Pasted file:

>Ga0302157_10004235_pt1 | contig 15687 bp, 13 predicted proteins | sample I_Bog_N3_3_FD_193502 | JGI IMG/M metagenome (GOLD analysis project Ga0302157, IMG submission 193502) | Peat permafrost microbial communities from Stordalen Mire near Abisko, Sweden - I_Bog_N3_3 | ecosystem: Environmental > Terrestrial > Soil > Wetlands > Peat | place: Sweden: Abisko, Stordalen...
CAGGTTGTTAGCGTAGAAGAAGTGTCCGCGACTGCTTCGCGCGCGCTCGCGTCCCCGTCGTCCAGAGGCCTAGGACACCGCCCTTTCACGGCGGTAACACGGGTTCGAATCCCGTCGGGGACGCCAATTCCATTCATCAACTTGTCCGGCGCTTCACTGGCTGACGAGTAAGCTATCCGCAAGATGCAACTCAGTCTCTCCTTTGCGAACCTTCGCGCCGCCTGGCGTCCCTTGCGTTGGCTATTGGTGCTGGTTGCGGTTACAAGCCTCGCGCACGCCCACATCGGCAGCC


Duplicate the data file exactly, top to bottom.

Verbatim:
>Ga0302157_10004235_pt1 | contig 15687 bp, 13 predicted proteins | sample I_Bog_N3_3_FD_193502 | JGI IMG/M metagenome (GOLD analysis project Ga0302157, IMG submission 193502) | Peat permafrost microbial communities from Stordalen Mire near Abisko, Sweden - I_Bog_N3_3 | ecosystem: Environmental > Terrestrial > Soil > Wetlands > Peat | place: Sweden: Abisko, Stordalen...
CAGGTTGTTAGCGTAGAAGAAGTGTCCGCGACTGCTTCGCGCGCGCTCGCGTCCCCGTCGTCCAGAGGCCTAGGACACCGCCCTTTCACGGCGGTAACACGGGTTCGAATCCCGTCGGGGACGCCAATTCCATTCATCAACTTGTCCGGCGCTTCACTGGCTGACGAGTAAGCTATCCGCAAGATGCAACTCAGTCTCTCCTTTGCGAACCTTCGCGCCGCCTGGCGTCCCTTGCGTTGGCTATTGGTGCTGGTTGCGGTTACAAGCCTCGCGCACGCCCACATCGGCAGCC